July 7, 2016

Building your Nonprofits Thought Leadership Capacity

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By Caroline Avakian

Content marketing has risen to the forefront in recent years as an important tool (if not the most important) in the nonprofit communication toolbox. It’s about creating great content on your blog, through social media messaging, email, quarterly and annual reports, case studies, whitepapers, etc.

At its core, content marketing is about communicating wisely with your supporters. The nonprofit, social enterprise or organization is providing value by creating and sharing information, innovative ideas, and insights that makes your supporter smarter and in the know. You become a resource. The result, much of the time, is that you earn the trust and loyalty of your supporters and donors. You no longer interrupt them with “messaging” but invite them into a conversation they find value in, that resonates, that they deem worthy of sharing with others, that makes them come back and ultimately invest in you.

The issue with creating great content is that often change-makers and nonprofit leaders are unsure about how to activate the most powerful resource they have: their intellectual capital. Nonprofits can be treasure troves of insights, experience and expertise, just waiting to be unleashed and shared with the world, but often the best of ideas and expertise lies dormant within the walls of an organization.

The Readiness Dance: Share your insights despite the misgivings

There are many reasons why organizations keep their most valuable thoughts and findings internal. I call it the Readiness Dance. People will say, “Our data isn’t completely ready yet – we’re not 100 percent clear internally on our direction with this project,” or something similar. While I completely advocate for presenting breakthrough insights that are research-based and clearly thought out — in fact, that is the essence of true thought leadership — very often it’s more about that “readiness” variable. It’s less about how analyzed the data is and more about how comfortable and confident we are in sharing our ideas and insights with the world.

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June 23, 2014

5 tips to start your nonprofit thought leadership plan

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Thought leadership can be one of the most effective communications strategies for nonprofits

Target audience: Nonprofits, cause organizations, foundations, NGOs, social enterprises, social strategists.

Caroline AvakianEvery so often, change makers and nonprofit leaders are unsure about how to activate the most powerful resource they have — their intellectual capital.

Organizations can be treasure troves of big ideas just waiting to be unleashed and shared with the world, but these same organizations can have limited resources and small or non-existent communications and marketing teams more focused on sharing information and trying to drum up support in an overcrowded charity marketplace. Continue reading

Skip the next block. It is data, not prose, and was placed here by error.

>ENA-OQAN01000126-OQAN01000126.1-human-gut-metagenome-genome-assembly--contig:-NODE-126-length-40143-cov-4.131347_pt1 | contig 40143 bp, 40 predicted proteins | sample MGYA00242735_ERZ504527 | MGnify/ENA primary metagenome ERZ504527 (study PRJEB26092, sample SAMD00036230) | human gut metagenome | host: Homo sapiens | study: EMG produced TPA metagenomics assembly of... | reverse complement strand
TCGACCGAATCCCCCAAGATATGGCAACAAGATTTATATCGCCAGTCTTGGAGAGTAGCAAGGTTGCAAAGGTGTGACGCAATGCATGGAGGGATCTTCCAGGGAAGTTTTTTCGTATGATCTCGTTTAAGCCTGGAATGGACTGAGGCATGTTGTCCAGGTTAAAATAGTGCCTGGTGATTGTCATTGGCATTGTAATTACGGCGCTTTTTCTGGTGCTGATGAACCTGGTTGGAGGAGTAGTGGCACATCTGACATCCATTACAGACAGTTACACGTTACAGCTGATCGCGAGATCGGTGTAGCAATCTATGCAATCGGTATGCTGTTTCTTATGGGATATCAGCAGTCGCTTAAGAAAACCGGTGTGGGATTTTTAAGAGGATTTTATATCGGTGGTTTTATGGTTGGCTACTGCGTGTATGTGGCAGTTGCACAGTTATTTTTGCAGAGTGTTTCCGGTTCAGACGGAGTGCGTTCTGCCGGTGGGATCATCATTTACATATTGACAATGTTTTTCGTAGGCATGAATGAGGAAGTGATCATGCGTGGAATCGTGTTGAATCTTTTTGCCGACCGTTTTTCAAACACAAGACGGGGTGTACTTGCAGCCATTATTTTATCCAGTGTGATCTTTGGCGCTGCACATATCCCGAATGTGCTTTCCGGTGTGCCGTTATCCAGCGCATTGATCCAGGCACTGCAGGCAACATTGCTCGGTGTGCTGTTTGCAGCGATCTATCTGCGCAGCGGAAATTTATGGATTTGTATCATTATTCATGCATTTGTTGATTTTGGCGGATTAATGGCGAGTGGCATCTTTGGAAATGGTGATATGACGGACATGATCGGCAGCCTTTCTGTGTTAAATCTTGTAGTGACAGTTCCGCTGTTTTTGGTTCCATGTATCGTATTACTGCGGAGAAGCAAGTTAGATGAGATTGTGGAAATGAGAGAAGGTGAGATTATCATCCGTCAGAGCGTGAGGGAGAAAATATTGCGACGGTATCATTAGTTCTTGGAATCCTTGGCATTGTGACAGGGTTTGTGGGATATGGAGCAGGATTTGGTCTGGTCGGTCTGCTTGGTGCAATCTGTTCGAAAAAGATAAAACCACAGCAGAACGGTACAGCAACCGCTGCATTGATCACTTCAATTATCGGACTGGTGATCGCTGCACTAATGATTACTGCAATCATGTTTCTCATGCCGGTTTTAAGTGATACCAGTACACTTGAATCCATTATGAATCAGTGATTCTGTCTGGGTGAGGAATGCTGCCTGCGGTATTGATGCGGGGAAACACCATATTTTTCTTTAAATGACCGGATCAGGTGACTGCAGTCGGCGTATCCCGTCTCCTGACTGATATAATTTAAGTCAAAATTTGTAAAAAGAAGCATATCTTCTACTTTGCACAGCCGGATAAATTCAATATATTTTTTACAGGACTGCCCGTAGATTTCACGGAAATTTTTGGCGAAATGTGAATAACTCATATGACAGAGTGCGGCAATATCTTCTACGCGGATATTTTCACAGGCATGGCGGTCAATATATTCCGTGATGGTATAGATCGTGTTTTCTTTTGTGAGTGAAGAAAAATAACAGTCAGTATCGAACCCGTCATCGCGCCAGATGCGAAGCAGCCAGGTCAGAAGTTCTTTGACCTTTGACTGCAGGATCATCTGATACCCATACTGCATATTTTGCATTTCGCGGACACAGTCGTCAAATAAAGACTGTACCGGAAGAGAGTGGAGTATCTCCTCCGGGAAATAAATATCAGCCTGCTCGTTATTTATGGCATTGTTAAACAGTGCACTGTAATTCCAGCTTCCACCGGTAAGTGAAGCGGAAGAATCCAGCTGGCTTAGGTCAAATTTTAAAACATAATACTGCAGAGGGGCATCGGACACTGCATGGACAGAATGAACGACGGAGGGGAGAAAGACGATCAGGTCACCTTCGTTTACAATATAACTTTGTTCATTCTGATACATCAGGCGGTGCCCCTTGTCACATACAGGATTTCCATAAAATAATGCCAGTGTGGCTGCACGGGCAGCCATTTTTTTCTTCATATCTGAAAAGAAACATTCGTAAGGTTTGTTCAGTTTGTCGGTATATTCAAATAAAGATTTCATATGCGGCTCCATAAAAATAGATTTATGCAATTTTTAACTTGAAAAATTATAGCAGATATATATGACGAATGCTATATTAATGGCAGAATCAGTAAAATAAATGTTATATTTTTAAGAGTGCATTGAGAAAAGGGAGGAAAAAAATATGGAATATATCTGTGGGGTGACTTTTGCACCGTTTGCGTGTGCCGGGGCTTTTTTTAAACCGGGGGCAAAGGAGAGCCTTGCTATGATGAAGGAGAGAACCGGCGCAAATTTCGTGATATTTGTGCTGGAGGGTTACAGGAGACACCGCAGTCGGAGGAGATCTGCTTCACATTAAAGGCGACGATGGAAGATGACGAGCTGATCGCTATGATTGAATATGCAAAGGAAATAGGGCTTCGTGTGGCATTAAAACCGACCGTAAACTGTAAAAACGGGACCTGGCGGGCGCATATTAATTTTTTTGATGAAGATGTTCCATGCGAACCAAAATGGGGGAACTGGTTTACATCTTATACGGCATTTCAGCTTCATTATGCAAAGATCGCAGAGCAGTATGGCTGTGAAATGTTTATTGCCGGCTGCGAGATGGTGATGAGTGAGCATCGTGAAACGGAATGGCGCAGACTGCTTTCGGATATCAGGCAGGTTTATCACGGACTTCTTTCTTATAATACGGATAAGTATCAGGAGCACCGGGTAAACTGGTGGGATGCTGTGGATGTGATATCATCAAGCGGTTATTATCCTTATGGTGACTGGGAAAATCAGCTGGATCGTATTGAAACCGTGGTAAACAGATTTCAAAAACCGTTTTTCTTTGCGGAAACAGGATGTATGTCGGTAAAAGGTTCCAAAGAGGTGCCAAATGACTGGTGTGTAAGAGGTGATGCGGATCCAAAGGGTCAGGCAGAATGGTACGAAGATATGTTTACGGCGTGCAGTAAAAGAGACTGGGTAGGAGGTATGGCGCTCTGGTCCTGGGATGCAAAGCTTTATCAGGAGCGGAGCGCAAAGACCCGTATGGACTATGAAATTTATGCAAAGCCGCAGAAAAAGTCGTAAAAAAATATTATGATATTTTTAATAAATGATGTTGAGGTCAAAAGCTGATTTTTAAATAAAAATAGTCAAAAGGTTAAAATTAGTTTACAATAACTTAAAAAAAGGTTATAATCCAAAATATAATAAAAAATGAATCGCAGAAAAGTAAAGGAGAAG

November 17, 2010

Hey nonprofits, what’s better than a BIG donor?

Answer: Me!

Yep, I’d love to volunteer for your nonprofit for free.

Who am I?

My name is David Spark, founder of Spark Media Solutions, a custom publishing/social media firm. So many companies and organizations want to be seen as leading voices in their field, but they try to do it with marketing, branding, and public relations alone, which is not possible. To develop thought leadership, organizations must create editorial content, just like any other media outlet does in order to create voice. And that’s exactly what our organization does. We help companies build their industry voice.

Please feel free to look at my bio, my blog, and my business site.

I’d love to help your nonprofit be seen as an industry leader.

Why I want to volunteer for your nonprofit

  • While I’m very busy, I’d like to reserve 10-15 hours a month to volunteer for a nonprofit.
  • I’ve been on a couple of nonprofit boards in the past and I’ve really enjoyed the experience.
  • I’m eager to experiment with many different publishing and social media techniques.
  • I’m looking to work with a nonprofit to generate stories of what works and what doesn’t work in social media.

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August 6, 2009

99 foundations that actively use Twitter

Beth Kanter this week cited 10 examples of thought leadership from foundations:

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And the Philanthropy411 Blog listed 90 foundations that tweet (and foundation staffers who tweet), along with a Google spreadsheet showing how many people they’re following and how many followers they have, as well as additional notes. Together with the comments on the Philanthropy411 blog, here is an updated list of:

99 foundations that actively use Twitter

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